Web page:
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August 17, 2007

Governor: Order doesn't include partner benefits

High court ruling and earlier Columbus case may have paved the way for them

Columbus--Governor Ted Strickland’s office says his executive order prohibiting employment discrimination doesn’t include benefits for domestic partners, although an Ohio Supreme Court ruling last month may have allowed them.

Benefits like health and life insurance are not considered compensation “as defined in the executive order,” said Strickland’s spokesperson Keith Dailey. The benefits are extended to many state workers and, for married ones, their spouses.

The executive order, which Strickland signed May 17, bars discrimination against state employees on the basis of sexual orientation or gender identity.

The prohibition against discrimination includes “rate of compensation,” which Dailey said, “simply means the hourly rate at which someone is paid,” and “does not seek to extend domestic partner benefits in Ohio.”

“As the author of the order . . . the meaning and application of the order is determined by the governor,” Dailey said.

When Strickland signed the order, the Ohio Supreme Court had not yet ruled on the Carswell case, which said the state constitution’s marriage ban amendment doesn’t affect the domestic violence law.

The July 25 ruling also laid the foundation for how the court will interpret the second sentence of the amendment in future cases. The sentence bars government recognition of “legal status for relationships of unmarried individuals that intends to approximate the design, qualities, significance or effect of marriage.”

The justices ruled 6 to 1 that the only thing this prohibits is the recognition of a “marriage substitute,” which it illustrated as civil unions.

A second legal battle was on appeal when Strickland signed the order: State Rep. Thomas Brinkman’s suit to stop Miami University’s same-sex domestic partner benefits.

Brinkman’s case is still on appeal, but on a legal technicality. Ohio State University law professor Marc Spindelman, who has written extensively on the marriage ban amendment, says Brinkman’s suit no longer matters because Carswell settled it.

According to Spindelman, who is gay, anything short of civil unions will be constitutional.

In an earlier challenge, domestic partner benefits for Cleveland Heights city employees were also upheld.

However, Strickland was concerned that the benefits might be ruled unconstitutional when he signed the order. He wanted to see what the courts did.

Strickland said at the time that if the amendment was judged by the courts to limit an employer’s ability to give domestic partner benefits--equal compensation to spousal benefits--it would be impossible for the state to do so.

If Carswell would have gone differently or if Brinkman had won, Strickland reasoned, there would be problems.

“I don’t want to engage myself in a lawsuit that would further divide and exacerbate the problem,” Strickland said in May.

“If the Miami case gives us clarity, we could push for it [benefits], if it’s possible,” Strickland said.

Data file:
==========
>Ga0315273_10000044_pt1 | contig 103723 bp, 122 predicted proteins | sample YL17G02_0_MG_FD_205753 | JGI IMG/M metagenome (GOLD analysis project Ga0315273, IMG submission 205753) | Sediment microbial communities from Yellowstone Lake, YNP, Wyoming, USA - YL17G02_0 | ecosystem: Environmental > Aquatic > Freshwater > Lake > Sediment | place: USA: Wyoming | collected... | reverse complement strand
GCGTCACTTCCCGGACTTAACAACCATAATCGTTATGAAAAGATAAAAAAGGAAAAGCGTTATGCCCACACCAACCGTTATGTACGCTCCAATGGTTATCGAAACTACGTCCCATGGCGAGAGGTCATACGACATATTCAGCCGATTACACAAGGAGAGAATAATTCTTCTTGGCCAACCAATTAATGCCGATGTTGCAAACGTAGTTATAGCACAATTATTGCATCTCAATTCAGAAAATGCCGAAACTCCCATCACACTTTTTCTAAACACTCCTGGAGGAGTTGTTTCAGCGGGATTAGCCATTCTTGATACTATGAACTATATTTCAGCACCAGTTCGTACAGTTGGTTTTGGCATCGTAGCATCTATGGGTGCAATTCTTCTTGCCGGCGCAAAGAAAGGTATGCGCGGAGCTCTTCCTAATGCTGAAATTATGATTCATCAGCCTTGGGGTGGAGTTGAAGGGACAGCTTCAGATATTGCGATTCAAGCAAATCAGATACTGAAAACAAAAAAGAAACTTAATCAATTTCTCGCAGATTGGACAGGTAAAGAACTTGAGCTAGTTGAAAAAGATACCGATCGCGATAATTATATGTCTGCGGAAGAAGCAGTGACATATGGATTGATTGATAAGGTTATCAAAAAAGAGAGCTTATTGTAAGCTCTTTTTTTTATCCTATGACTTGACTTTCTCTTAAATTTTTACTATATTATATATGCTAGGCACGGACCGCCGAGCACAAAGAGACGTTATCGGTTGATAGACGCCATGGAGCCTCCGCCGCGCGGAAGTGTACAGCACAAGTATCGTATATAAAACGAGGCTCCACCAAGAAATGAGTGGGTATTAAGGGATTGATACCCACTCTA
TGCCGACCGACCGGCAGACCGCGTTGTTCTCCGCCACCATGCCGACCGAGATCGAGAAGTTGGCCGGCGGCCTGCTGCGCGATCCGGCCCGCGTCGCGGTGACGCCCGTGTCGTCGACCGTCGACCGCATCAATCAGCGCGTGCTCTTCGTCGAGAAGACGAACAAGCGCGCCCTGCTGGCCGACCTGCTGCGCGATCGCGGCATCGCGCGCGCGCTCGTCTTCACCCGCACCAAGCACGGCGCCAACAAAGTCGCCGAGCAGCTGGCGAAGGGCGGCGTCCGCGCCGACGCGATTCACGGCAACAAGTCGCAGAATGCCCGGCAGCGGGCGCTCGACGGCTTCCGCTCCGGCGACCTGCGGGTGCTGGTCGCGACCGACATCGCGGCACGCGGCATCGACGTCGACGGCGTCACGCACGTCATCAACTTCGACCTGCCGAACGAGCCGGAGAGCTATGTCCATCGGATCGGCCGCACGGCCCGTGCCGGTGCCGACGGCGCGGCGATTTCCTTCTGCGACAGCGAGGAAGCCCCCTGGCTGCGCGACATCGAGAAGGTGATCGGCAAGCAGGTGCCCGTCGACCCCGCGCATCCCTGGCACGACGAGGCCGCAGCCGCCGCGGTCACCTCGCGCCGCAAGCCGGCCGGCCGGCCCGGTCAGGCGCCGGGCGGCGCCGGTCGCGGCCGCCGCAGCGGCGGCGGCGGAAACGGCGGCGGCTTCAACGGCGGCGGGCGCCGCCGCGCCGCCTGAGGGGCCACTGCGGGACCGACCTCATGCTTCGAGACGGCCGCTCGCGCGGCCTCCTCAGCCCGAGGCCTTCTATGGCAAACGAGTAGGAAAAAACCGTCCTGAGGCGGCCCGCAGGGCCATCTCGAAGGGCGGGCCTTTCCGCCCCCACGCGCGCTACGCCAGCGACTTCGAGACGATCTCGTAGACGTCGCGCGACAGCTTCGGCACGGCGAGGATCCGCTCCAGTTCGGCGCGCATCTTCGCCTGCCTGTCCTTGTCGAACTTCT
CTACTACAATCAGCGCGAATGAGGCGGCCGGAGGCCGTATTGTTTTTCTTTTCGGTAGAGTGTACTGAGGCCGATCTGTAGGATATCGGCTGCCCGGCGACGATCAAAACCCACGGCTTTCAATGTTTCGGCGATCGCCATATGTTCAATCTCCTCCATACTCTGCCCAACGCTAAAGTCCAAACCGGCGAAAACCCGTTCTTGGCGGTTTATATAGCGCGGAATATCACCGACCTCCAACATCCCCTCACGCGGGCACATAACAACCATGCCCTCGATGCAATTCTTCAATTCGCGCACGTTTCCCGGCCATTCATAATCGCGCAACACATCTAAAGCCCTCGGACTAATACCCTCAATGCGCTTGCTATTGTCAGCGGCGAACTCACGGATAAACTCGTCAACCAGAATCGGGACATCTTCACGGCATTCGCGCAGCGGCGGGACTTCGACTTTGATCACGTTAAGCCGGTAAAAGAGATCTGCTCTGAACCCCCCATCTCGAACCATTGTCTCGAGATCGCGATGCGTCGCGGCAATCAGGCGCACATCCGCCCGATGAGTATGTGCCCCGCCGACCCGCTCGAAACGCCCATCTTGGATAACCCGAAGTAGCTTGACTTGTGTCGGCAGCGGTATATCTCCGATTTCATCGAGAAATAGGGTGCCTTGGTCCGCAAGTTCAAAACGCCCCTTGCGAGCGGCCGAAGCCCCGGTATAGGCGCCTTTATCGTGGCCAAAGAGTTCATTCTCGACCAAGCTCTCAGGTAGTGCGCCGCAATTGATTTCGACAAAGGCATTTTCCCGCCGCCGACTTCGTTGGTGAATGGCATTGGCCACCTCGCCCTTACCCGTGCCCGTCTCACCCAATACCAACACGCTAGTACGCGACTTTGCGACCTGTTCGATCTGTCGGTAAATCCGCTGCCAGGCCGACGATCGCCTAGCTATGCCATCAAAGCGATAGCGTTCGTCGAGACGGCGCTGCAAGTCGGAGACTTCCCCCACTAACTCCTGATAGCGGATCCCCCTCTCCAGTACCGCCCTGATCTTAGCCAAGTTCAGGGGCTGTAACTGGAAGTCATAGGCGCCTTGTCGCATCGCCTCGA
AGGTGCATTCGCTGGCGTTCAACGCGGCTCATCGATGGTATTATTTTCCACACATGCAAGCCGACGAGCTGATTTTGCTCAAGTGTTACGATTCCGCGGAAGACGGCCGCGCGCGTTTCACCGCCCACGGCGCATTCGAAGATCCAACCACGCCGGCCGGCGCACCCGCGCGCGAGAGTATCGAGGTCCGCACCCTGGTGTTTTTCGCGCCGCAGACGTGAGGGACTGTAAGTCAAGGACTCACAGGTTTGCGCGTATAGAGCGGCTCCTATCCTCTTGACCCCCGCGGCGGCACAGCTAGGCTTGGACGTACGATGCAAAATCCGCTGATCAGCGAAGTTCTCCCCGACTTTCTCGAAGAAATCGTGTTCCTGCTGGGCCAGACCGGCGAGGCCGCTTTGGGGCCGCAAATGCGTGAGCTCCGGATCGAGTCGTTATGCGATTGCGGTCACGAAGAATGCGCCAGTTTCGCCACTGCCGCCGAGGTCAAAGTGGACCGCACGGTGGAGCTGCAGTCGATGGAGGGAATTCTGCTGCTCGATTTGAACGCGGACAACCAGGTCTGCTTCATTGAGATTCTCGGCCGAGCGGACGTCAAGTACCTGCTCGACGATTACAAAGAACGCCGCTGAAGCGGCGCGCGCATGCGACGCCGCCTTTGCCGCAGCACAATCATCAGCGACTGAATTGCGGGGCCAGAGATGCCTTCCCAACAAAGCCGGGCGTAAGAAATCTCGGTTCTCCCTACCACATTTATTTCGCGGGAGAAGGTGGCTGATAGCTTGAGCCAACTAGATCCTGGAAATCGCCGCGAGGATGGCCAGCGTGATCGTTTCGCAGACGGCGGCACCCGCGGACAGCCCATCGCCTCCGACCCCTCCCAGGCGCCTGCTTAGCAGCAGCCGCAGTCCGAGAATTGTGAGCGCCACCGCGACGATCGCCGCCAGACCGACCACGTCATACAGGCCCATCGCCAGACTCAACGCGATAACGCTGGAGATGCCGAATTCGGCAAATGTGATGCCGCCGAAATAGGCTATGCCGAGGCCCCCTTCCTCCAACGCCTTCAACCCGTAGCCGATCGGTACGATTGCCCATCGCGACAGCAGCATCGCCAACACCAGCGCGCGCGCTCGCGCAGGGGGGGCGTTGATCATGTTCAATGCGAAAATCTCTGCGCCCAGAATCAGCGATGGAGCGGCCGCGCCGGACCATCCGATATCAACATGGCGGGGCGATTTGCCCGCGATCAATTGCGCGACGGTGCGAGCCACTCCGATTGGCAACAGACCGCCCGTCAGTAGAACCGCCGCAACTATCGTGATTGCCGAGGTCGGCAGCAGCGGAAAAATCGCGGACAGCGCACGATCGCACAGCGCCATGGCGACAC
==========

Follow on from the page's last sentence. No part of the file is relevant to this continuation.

However, now that he has clarity and a green light from the courts, Strickland is being equally clear that he doesn’t intend the order to include benefits, even though, as Dailey concedes, the benefits have a monetary value.

City of Columbus was sued over this

If challenged, Strickland may not be on firm ground.

Though it is not binding on the governor at all, the city of Columbus dealt with the same issue and ruled in favor of partner benefits.

In 2002, Columbus’ Community Relations Commission ruled 9-3 that the city was in violation of its own non-discrimination law by not providing insurance benefits to the partner of James Hartman, a gay Health Department employee.

The 1994 Columbus ordinance has provisions similar to Strickland’s order saying it is an “unlawful discriminatory practice” to discriminate or limit a person’s “wages” or “employment conditions” on the basis of sexual orientation.

The commission hired Capital University law professor Shirley Mays to act as judge in Hartman’s case.

Mays wrote that because the benefits are compensation, and that married couples getting them were being paid more for the same work, the city “must allow coverage to domestic partners of homosexuals” or it was in violation of its own ordinance.

“The city has clearly stated its intention that no discrimination based upon sexual orientation should occur,” wrote Mays.

“Such discriminatory conduct undermines the effectiveness of employees discriminated against, prevents the state from attracting the best available talent to work on behalf of the people of Ohio, and offends the basic notions of human dignity,” says Strickland’s order.

Hartman’s complaint led to litigation between the city and the Community Relations Commission, which was settled under an agreement between the parties.

Subsequently, it also led to political battles lasting nearly a decade including the 1998 passage of the state’s first domestic partner benefits ordinance--and its repeal two weeks later.

The city is currently considering “household benefits,” extended to any member of a household designated by the employee.

Strickland has never clearly indicated whether or not he supports or opposes domestic partner benefits in principle.

Dailey said he would ask the governor and return with an answer soon.




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